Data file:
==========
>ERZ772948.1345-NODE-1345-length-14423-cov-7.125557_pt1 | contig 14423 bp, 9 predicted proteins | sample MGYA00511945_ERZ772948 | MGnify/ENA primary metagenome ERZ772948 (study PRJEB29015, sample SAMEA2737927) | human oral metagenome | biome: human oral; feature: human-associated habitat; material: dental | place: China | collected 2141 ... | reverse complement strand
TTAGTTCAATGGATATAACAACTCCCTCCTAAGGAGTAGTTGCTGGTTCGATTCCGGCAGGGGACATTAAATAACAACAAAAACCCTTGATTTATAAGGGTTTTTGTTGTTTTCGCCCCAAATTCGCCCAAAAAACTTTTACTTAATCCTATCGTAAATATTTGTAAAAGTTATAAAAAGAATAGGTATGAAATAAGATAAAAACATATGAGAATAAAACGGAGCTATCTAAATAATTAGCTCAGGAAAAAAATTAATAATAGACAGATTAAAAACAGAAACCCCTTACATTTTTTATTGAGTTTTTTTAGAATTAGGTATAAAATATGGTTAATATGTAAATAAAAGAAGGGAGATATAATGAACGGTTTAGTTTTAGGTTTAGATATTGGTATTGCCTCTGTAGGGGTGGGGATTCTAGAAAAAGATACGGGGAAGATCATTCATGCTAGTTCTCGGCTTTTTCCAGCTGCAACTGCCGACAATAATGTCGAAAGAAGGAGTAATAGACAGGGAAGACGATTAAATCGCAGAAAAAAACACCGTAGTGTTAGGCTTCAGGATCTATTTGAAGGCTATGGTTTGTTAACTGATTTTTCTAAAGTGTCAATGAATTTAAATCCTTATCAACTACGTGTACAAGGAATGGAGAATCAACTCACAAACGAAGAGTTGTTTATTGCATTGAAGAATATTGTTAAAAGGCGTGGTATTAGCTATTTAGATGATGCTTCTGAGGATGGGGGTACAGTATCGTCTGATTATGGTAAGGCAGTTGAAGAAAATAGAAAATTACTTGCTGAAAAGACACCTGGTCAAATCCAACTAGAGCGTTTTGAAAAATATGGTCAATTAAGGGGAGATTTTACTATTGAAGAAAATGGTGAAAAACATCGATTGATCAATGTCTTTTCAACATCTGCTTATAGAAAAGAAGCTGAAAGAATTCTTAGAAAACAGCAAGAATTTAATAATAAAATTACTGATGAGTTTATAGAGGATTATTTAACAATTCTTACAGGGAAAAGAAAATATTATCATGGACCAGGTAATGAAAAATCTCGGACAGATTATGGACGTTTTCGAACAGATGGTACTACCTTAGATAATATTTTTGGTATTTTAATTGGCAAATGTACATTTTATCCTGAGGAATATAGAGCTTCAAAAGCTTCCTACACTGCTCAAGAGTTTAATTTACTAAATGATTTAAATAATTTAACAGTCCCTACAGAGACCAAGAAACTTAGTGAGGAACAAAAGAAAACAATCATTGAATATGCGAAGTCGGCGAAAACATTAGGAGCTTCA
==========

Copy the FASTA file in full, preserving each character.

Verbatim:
>ERZ772948.1345-NODE-1345-length-14423-cov-7.125557_pt1 | contig 14423 bp, 9 predicted proteins | sample MGYA00511945_ERZ772948 | MGnify/ENA primary metagenome ERZ772948 (study PRJEB29015, sample SAMEA2737927) | human oral metagenome | biome: human oral; feature: human-associated habitat; material: dental | place: China | collected 2141 ... | reverse complement strand
TTAGTTCAATGGATATAACAACTCCCTCCTAAGGAGTAGTTGCTGGTTCGATTCCGGCAGGGGACATTAAATAACAACAAAAACCCTTGATTTATAAGGGTTTTTGTTGTTTTCGCCCCAAATTCGCCCAAAAAACTTTTACTTAATCCTATCGTAAATATTTGTAAAAGTTATAAAAAGAATAGGTATGAAATAAGATAAAAACATATGAGAATAAAACGGAGCTATCTAAATAATTAGCTCAGGAAAAAAATTAATAATAGACAGATTAAAAACAGAAACCCCTTACATTTTTTATTGAGTTTTTTTAGAATTAGGTATAAAATATGGTTAATATGTAAATAAAAGAAGGGAGATATAATGAACGGTTTAGTTTTAGGTTTAGATATTGGTATTGCCTCTGTAGGGGTGGGGATTCTAGAAAAAGATACGGGGAAGATCATTCATGCTAGTTCTCGGCTTTTTCCAGCTGCAACTGCCGACAATAATGTCGAAAGAAGGAGTAATAGACAGGGAAGACGATTAAATCGCAGAAAAAAACACCGTAGTGTTAGGCTTCAGGATCTATTTGAAGGCTATGGTTTGTTAACTGATTTTTCTAAAGTGTCAATGAATTTAAATCCTTATCAACTACGTGTACAAGGAATGGAGAATCAACTCACAAACGAAGAGTTGTTTATTGCATTGAAGAATATTGTTAAAAGGCGTGGTATTAGCTATTTAGATGATGCTTCTGAGGATGGGGGTACAGTATCGTCTGATTATGGTAAGGCAGTTGAAGAAAATAGAAAATTACTTGCTGAAAAGACACCTGGTCAAATCCAACTAGAGCGTTTTGAAAAATATGGTCAATTAAGGGGAGATTTTACTATTGAAGAAAATGGTGAAAAACATCGATTGATCAATGTCTTTTCAACATCTGCTTATAGAAAAGAAGCTGAAAGAATTCTTAGAAAACAGCAAGAATTTAATAATAAAATTACTGATGAGTTTATAGAGGATTATTTAACAATTCTTACAGGGAAAAGAAAATATTATCATGGACCAGGTAATGAAAAATCTCGGACAGATTATGGACGTTTTCGAACAGATGGTACTACCTTAGATAATATTTTTGGTATTTTAATTGGCAAATGTACATTTTATCCTGAGGAATATAGAGCTTCAAAAGCTTCCTACACTGCTCAAGAGTTTAATTTACTAAATGATTTAAATAATTTAACAGTCCCTACAGAGACCAAGAAACTTAGTGAGGAACAAAAGAAAACAATCATTGAATATGCGAAGTCGGCGAAAACATTAGGAGCTTCA